Ask “Mr. Music”
Jerry Osborne


DEAR JERRY: I read awhile back a piece in the “National Enquirer” about collecting rare records and the high prices being paid for some of them. In it, you are quoted as one of their sources, and mentioned as the expert.

One of the records pictured and discussed is “Good Luck Charm” by Elvis Presley. What I don't understand is why this record would be such a big deal. After all, it surely is a multi-million seller that many, many people have. I know I have a copy. So how could it be worth lots of dough?
—Joe Rouche, Lakeland, Fla.

DEAR JOE: When the “National Enquirer” interviewed me for that story, I stressed the importance of explaining to their readers how to differentiate between the two simultaneously-issued versions of “Good Luck Charm.” Unfortunately, they failed to include that important detail in the finished story.

If your record and sleeve are identified as a “Compact 33 Single” and show the RCA Victor selection number “37-7992,” then this record will really be your good luck charm. This disc has a small hole, just like you would find on an LP. The last copy, with picture sleeve, of this release to sell (1997) brought around $22,000.

If your copy is numbered “47-7992,” it is the somewhat common, million-selling single of “Good Luck Charm.” This pressing has a big hole like any other 45 rpm single. Though not $20,000 worth of good luck, even this charm now sells for $30 to $45.

Today's column is definitely dealing with some high ticket 1960s vinyl. Read on:

DEAR JERRY: I have seen where one of Bob Dylan's first albums, “The Freewheelin' Bob Dylan,” may have become quite valuable. I have this LP, but before I get to jumping up and down with excitement, I'd like to hear from the expert.

Well, Mr. Music, can I quit my day job or not?
—Amanda Light, Seattle, Wash.

DEAR AMANDA.: I wouldn't quit the day job just yet. First we have some checking to do. With this 1963 issue, his chart debut album, the price range mostly depends on whether or not you have a first pressing. Here's how to tell the difference:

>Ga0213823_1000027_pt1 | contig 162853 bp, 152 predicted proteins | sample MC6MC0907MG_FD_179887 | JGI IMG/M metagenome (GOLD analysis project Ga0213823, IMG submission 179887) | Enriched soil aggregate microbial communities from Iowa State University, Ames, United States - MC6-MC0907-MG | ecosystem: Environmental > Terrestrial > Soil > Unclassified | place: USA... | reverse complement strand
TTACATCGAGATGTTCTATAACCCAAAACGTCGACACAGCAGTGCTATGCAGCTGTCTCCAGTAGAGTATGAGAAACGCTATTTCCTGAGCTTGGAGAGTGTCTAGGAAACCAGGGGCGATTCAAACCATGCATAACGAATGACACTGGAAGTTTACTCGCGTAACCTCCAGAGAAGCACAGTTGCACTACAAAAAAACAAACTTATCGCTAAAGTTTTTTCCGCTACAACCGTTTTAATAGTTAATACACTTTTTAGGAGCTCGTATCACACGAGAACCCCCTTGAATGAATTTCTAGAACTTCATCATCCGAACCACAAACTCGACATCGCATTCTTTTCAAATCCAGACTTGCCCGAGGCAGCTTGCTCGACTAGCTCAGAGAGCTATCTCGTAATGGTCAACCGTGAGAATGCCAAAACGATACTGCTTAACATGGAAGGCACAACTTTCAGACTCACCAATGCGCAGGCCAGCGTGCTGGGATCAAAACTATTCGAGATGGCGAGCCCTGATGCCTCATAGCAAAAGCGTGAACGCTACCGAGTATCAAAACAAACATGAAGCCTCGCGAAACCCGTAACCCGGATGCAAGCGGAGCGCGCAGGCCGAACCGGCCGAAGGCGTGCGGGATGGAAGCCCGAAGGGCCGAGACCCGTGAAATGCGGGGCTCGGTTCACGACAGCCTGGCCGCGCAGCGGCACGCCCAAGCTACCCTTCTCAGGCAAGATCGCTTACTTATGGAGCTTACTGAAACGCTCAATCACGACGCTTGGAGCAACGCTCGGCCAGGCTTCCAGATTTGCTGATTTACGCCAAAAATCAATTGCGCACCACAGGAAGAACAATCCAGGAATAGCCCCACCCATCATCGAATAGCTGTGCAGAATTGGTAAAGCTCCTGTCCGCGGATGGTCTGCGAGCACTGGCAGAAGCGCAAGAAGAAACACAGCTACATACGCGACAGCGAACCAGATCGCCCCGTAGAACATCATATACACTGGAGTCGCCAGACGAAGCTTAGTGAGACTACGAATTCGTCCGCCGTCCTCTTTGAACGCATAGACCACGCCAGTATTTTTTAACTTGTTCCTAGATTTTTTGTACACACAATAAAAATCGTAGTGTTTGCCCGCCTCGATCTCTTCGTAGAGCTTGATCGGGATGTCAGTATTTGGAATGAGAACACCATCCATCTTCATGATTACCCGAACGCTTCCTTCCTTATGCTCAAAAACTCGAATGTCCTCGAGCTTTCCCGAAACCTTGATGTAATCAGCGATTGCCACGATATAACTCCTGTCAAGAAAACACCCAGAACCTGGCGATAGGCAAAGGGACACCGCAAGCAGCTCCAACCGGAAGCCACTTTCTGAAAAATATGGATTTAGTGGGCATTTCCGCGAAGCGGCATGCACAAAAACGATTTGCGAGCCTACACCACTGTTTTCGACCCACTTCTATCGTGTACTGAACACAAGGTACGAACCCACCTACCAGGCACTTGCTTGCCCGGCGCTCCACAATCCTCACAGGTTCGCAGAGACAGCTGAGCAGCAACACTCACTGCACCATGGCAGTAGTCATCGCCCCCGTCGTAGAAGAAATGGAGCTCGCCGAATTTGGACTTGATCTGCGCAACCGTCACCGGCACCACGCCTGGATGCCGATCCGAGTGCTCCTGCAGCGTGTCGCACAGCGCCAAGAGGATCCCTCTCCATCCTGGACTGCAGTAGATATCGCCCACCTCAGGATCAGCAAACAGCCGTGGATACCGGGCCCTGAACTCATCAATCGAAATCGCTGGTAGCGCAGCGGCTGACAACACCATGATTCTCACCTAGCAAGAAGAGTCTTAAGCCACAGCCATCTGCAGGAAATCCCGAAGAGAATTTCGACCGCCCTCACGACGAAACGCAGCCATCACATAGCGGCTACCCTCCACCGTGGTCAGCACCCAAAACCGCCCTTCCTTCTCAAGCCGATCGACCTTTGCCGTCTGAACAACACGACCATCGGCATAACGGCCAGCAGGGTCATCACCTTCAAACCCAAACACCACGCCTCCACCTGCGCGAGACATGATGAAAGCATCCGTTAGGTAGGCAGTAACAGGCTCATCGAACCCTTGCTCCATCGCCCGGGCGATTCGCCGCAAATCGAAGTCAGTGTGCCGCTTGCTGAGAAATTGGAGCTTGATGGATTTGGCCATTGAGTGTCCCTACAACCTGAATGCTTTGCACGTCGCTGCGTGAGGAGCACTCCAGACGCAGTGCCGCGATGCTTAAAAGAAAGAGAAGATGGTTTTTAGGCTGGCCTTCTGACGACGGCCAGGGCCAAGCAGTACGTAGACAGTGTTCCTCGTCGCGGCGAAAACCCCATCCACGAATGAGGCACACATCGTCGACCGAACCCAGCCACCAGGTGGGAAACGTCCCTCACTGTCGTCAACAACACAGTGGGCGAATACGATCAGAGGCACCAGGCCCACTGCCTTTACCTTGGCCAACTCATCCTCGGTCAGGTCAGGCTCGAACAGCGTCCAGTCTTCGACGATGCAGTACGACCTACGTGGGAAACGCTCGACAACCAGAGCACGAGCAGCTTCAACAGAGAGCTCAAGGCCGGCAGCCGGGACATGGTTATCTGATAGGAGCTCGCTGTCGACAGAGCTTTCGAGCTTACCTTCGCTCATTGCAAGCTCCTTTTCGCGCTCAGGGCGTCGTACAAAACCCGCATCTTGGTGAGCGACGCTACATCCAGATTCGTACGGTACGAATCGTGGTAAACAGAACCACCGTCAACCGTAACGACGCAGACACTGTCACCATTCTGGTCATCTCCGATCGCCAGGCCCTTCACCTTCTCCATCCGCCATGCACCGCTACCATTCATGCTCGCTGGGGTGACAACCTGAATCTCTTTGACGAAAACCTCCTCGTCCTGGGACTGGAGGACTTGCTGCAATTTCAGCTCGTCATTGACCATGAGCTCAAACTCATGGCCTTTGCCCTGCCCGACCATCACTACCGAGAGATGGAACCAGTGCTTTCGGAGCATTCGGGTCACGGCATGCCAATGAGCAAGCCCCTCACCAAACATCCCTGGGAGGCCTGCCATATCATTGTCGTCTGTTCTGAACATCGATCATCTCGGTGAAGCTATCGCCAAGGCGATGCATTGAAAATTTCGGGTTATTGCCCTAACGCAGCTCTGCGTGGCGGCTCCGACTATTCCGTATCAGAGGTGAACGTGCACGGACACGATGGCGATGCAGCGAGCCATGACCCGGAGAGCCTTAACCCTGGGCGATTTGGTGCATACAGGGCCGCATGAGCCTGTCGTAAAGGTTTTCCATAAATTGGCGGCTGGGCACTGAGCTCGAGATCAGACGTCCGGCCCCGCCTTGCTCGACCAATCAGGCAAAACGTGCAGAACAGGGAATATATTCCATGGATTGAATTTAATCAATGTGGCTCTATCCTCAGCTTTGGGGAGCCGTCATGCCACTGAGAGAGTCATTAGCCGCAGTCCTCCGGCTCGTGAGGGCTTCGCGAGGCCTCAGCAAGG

First pressings of “The Freewheelin' Bob Dylan” (Columbia 1986/8786) have four songs that Dylan replaced with four completely different tracks on all subsequent pressings.

Since you'll need to examine the copy you have, here are the songs to look and listen for: “Let Me Die in My Footsteps; Talkin' John Birch Society Blues; Gamblin' Willie's Dead Man's Hand,” and “Rocks and Gravel,” which may be shown on some copies as “Solid Gravel.” Should you be fortunate enough to have these tracks on your copy, you've definitely got a first pressing. Depending on other variables, one of these babies can bring an astounding $10,000 to $15,000. According to “The Money Records (The 1,000 most valuable recordings),” this album ranks No. 6.

Second pressings, which may have come out as early as 1963, with these four tracks replaced by others, are valued at $20 to $40.

Make certain which issue you have before you give your two weeks notice.

IZ ZAT SO? Though “The Freewheelin' Bob Dylan” is the talented poet's first charted LP, it is his second overall to the self-titled “Bob Dylan.” However, even this earlier issue is not his first appearance on record.

For that, we turn to the unlikeliest of places — a 1962 Harry Belafonte recording session that produced the Top 10 album, “The Midnight Special” (RCA Victor 2449). For this session, Bob Dylan is the featured harmonica player.

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